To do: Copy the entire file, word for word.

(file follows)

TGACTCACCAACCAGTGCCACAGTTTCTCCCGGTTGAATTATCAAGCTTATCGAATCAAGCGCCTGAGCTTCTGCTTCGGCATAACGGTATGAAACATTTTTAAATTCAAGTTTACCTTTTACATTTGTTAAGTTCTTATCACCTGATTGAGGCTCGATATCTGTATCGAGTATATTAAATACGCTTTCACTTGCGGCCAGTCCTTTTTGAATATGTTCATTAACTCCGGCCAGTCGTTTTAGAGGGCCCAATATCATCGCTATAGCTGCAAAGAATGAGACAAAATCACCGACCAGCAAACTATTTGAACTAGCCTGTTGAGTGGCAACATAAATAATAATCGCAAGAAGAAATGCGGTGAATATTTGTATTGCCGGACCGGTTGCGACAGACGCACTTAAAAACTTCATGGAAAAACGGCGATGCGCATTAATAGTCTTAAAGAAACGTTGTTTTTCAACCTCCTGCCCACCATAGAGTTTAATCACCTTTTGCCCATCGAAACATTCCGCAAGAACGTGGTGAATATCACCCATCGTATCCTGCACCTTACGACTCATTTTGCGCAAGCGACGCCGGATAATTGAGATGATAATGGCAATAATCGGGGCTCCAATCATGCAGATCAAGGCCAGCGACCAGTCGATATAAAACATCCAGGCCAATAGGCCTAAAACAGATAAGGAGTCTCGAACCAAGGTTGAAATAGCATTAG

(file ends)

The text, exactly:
TGACTCACCAACCAGTGCCACAGTTTCTCCCGGTTGAATTATCAAGCTTATCGAATCAAGCGCCTGAGCTTCTGCTTCGGCATAACGGTATGAAACATTTTTAAATTCAAGTTTACCTTTTACATTTGTTAAGTTCTTATCACCTGATTGAGGCTCGATATCTGTATCGAGTATATTAAATACGCTTTCACTTGCGGCCAGTCCTTTTTGAATATGTTCATTAACTCCGGCCAGTCGTTTTAGAGGGCCCAATATCATCGCTATAGCTGCAAAGAATGAGACAAAATCACCGACCAGCAAACTATTTGAACTAGCCTGTTGAGTGGCAACATAAATAATAATCGCAAGAAGAAATGCGGTGAATATTTGTATTGCCGGACCGGTTGCGACAGACGCACTTAAAAACTTCATGGAAAAACGGCGATGCGCATTAATAGTCTTAAAGAAACGTTGTTTTTCAACCTCCTGCCCACCATAGAGTTTAATCACCTTTTGCCCATCGAAACATTCCGCAAGAACGTGGTGAATATCACCCATCGTATCCTGCACCTTACGACTCATTTTGCGCAAGCGACGCCGGATAATTGAGATGATAATGGCAATAATCGGGGCTCCAATCATGCAGATCAAGGCCAGCGACCAGTCGATATAAAACATCCAGGCCAATAGGCCTAAAACAGATAAGGAGTCTCGAACCAAGGTTGAAATAGCATTAG